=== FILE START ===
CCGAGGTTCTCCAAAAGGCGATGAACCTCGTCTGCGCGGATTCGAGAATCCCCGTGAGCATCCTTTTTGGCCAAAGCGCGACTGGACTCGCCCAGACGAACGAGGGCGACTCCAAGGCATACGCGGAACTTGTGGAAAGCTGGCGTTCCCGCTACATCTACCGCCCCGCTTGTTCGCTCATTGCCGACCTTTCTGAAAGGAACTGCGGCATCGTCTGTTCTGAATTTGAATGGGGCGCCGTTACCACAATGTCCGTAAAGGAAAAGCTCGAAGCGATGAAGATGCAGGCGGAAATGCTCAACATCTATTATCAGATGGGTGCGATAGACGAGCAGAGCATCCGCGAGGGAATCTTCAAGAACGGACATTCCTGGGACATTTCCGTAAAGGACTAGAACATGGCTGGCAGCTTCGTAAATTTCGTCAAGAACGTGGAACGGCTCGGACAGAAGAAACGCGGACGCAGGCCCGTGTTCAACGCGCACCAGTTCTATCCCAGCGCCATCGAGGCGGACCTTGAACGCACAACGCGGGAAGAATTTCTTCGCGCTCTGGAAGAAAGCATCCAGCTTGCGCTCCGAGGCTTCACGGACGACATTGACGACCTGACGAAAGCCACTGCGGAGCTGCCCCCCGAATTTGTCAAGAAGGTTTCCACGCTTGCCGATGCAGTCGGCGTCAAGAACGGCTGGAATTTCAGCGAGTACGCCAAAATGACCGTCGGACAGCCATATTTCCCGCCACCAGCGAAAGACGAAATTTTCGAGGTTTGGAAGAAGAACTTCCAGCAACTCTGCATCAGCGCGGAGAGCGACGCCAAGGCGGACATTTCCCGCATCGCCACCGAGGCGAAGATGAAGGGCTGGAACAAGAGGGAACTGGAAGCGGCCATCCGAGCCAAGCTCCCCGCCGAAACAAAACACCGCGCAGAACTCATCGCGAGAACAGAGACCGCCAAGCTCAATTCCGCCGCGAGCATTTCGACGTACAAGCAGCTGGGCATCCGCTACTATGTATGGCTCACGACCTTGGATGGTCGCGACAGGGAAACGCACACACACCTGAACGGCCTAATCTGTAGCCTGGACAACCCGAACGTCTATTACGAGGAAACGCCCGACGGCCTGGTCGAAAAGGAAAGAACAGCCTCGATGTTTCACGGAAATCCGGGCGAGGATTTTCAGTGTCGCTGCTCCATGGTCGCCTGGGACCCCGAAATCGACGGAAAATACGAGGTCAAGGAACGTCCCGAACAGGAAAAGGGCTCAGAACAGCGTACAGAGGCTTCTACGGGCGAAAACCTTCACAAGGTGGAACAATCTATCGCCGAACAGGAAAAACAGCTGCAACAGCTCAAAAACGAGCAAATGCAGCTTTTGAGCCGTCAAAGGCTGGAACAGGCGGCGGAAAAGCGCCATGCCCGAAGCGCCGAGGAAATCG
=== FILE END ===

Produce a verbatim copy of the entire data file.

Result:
CCGAGGTTCTCCAAAAGGCGATGAACCTCGTCTGCGCGGATTCGAGAATCCCCGTGAGCATCCTTTTTGGCCAAAGCGCGACTGGACTCGCCCAGACGAACGAGGGCGACTCCAAGGCATACGCGGAACTTGTGGAAAGCTGGCGTTCCCGCTACATCTACCGCCCCGCTTGTTCGCTCATTGCCGACCTTTCTGAAAGGAACTGCGGCATCGTCTGTTCTGAATTTGAATGGGGCGCCGTTACCACAATGTCCGTAAAGGAAAAGCTCGAAGCGATGAAGATGCAGGCGGAAATGCTCAACATCTATTATCAGATGGGTGCGATAGACGAGCAGAGCATCCGCGAGGGAATCTTCAAGAACGGACATTCCTGGGACATTTCCGTAAAGGACTAGAACATGGCTGGCAGCTTCGTAAATTTCGTCAAGAACGTGGAACGGCTCGGACAGAAGAAACGCGGACGCAGGCCCGTGTTCAACGCGCACCAGTTCTATCCCAGCGCCATCGAGGCGGACCTTGAACGCACAACGCGGGAAGAATTTCTTCGCGCTCTGGAAGAAAGCATCCAGCTTGCGCTCCGAGGCTTCACGGACGACATTGACGACCTGACGAAAGCCACTGCGGAGCTGCCCCCCGAATTTGTCAAGAAGGTTTCCACGCTTGCCGATGCAGTCGGCGTCAAGAACGGCTGGAATTTCAGCGAGTACGCCAAAATGACCGTCGGACAGCCATATTTCCCGCCACCAGCGAAAGACGAAATTTTCGAGGTTTGGAAGAAGAACTTCCAGCAACTCTGCATCAGCGCGGAGAGCGACGCCAAGGCGGACATTTCCCGCATCGCCACCGAGGCGAAGATGAAGGGCTGGAACAAGAGGGAACTGGAAGCGGCCATCCGAGCCAAGCTCCCCGCCGAAACAAAACACCGCGCAGAACTCATCGCGAGAACAGAGACCGCCAAGCTCAATTCCGCCGCGAGCATTTCGACGTACAAGCAGCTGGGCATCCGCTACTATGTATGGCTCACGACCTTGGATGGTCGCGACAGGGAAACGCACACACACCTGAACGGCCTAATCTGTAGCCTGGACAACCCGAACGTCTATTACGAGGAAACGCCCGACGGCCTGGTCGAAAAGGAAAGAACAGCCTCGATGTTTCACGGAAATCCGGGCGAGGATTTTCAGTGTCGCTGCTCCATGGTCGCCTGGGACCCCGAAATCGACGGAAAATACGAGGTCAAGGAACGTCCCGAACAGGAAAAGGGCTCAGAACAGCGTACAGAGGCTTCTACGGGCGAAAACCTTCACAAGGTGGAACAATCTATCGCCGAACAGGAAAAACAGCTGCAACAGCTCAAAAACGAGCAAATGCAGCTTTTGAGCCGTCAAAGGCTGGAACAGGCGGCGGAAAAGCGCCATGCCCGAAGCGCCGAGGAAATCG